It has been put to me that, in America, the operation of yellow school buses is associated with poor trade union practices. However, that is outwith the points that I am raising. A root-and-branch overhaul is needed of the school transport system, so I am glad that the education White Paper appears to put such a prospect on the table. I appreciate also that, to that end, nothing should be ruled out and nothing should be ruled in. However, the evidence is mounting all the time. I hope that the evaluation of west Yorkshire's large-scale pilot scheme will prove impossible to ignore when it is complete. Although I applaud what the Government have done thus far, we need to do much more. Traffic congestion is growing daily, and the number of children being driven to school continues to rise. I urge providers, small and large, and the Government to work together to come up with solutions to that pressing problem, including imaginative ways to fund schemes. That may be easier said than done, but doing nothing is not an option.

1.18 pm

The Parliamentary Under-Secretary of State for Transport (Ms Karen Buck) : I congratulate my hon. Friend the Member for Wirral, South (Ben Chapman) on securing the debate. He was right to state at the outset that there is a lot of common ground, and I disagree with very little of what he said. I congratulate him on the powerful case that he made and on his clear enthusiasm for this strategy to tackle the problem. We agree on the analysis of its implications. I am therefore pleased to have the opportunity to outline the Government's approach to yellow buses and to place them in the wider context of the travel-to-school schemes that we are working to deliver with the Department for Education and Skills.

I shall start by setting out the background to our joint work with the DFES on school travel and then outline our research on pilot yellow school bus schemes. That includes the support, which my hon. Friend knows we are providing, for the pilot scheme in west Yorkshire. I shall also consider the funding of such schemes and the potential for expanding the yellow bus programme.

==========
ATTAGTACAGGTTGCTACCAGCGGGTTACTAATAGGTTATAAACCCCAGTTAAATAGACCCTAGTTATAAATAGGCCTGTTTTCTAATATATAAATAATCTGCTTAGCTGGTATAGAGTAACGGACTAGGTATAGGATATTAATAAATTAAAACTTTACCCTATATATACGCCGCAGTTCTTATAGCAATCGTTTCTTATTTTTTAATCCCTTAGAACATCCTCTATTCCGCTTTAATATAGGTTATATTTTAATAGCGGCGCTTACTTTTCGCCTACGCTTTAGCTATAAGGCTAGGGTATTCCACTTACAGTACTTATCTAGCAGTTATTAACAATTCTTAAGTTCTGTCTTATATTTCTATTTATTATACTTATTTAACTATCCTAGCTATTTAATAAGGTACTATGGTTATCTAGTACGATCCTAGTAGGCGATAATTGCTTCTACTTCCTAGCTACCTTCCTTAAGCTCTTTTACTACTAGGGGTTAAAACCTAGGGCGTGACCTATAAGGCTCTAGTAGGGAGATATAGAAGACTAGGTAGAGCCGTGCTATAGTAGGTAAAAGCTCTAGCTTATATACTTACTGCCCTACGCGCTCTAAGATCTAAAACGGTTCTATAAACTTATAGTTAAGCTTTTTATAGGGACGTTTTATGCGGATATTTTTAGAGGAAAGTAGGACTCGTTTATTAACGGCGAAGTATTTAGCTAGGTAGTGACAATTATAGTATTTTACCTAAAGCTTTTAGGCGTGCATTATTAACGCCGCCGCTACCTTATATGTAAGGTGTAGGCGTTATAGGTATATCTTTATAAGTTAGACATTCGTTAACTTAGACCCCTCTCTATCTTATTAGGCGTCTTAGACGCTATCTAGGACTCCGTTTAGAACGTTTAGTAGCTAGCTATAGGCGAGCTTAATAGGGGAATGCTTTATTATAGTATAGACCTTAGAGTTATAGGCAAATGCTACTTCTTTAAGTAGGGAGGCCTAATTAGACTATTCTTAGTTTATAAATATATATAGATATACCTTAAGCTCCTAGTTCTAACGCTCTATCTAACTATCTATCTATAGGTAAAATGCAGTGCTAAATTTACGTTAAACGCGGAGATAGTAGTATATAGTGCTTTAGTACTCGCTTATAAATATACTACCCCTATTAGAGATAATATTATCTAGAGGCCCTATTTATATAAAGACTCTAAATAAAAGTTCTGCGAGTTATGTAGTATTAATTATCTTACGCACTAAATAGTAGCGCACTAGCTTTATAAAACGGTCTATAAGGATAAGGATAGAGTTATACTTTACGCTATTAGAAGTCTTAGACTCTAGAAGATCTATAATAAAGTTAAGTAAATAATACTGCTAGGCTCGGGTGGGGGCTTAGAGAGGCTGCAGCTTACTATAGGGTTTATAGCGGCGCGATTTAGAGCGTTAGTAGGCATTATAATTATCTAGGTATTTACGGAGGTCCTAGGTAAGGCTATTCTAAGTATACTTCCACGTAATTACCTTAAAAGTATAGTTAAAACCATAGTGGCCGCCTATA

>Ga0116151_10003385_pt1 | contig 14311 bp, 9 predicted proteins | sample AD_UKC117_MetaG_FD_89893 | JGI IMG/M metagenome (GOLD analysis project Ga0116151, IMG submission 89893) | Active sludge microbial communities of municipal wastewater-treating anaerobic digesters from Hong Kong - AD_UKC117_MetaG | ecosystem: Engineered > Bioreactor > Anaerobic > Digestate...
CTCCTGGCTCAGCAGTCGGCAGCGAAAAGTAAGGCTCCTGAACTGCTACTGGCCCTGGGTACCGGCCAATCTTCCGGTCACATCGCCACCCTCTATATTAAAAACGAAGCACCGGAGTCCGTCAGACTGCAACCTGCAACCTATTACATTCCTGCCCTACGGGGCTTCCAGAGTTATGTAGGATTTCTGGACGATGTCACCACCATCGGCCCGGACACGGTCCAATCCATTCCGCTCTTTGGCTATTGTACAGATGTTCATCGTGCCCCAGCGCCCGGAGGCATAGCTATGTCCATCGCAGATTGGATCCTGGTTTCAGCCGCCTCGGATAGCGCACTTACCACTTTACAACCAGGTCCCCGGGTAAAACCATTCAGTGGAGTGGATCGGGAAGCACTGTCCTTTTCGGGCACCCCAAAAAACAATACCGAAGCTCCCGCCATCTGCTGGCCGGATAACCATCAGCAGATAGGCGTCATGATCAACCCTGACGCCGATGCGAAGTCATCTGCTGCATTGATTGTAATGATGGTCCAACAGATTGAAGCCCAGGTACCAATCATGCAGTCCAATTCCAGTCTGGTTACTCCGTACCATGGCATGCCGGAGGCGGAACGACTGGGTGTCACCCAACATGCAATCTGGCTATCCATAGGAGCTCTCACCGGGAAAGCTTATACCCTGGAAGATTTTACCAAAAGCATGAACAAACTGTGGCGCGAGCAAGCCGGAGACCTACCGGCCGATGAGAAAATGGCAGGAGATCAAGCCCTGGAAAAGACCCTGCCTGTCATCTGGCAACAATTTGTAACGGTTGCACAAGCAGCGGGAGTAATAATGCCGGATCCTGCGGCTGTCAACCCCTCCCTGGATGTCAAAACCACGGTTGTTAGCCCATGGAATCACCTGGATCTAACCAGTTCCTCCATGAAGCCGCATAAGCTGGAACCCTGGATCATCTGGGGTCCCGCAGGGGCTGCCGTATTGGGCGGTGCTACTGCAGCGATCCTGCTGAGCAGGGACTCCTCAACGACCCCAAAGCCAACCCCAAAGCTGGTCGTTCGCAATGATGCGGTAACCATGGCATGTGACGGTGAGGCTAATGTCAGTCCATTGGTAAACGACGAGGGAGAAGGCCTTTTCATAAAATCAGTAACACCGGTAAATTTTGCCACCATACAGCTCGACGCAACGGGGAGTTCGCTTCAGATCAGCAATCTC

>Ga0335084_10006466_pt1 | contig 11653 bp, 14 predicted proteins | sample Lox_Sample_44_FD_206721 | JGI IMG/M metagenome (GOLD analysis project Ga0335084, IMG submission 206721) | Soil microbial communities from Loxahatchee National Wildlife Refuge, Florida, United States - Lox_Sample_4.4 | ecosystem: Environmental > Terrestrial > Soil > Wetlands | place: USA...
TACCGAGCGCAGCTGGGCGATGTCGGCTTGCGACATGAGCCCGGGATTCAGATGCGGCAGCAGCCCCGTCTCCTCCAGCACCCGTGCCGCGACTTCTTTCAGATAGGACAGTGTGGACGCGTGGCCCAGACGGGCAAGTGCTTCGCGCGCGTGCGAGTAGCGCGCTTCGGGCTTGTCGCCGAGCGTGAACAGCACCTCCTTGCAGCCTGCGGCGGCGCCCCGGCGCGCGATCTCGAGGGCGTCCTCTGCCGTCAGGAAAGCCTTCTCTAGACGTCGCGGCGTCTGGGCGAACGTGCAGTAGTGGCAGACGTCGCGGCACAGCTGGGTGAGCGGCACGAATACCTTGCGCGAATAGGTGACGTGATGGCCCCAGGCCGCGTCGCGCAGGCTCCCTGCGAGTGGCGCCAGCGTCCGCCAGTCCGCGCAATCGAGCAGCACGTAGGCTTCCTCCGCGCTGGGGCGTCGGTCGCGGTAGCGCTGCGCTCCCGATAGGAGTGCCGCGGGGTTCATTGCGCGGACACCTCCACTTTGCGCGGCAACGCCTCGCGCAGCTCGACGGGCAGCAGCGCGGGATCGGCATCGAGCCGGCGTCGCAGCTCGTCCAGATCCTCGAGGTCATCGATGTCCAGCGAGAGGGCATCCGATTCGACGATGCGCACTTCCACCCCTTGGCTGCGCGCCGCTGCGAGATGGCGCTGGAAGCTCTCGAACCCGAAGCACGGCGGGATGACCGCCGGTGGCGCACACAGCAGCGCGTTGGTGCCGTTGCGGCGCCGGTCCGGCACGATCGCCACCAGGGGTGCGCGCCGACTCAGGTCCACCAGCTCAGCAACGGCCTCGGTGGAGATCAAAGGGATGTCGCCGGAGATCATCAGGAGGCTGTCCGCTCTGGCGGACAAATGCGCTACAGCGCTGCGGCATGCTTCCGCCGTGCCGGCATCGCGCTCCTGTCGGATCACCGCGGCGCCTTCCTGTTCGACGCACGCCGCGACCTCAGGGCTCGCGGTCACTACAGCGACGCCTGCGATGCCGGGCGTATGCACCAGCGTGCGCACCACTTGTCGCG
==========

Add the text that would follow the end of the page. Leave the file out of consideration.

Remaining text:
The joint work that we are doing with the DFES on the school journey aims to make it easier and more attractive for pupils to walk, cycle or take the bus to school, as an alternative to travelling by car. We want parents and pupils to have options when travelling to school—walking or cycling where it is possible and safe to do so and, for longer journeys, taking the bus. We want to encourage independent travel as far as possible, where that is safe and convenient.
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By encouraging children to get into sustainable travelling habits early in their lives, we will nurture a new generation of travellers who do not think twice about walking, cycling or using public transport as part of their daily routine. How children travel to school also has an impact on their broader health and welfare. The decline in walking and cycling which has taken place since the 1980s has coincided with a wider reduction in levels of physical activity by children of all ages, and that decrease in activity has contributed to rising levels of obesity in young people. The DFES and the Department of Health have a shared public service agreement target to reverse the upward trend in childhood obesity. In order to deliver on that target, we will need to be successful in making children more active in their daily lives.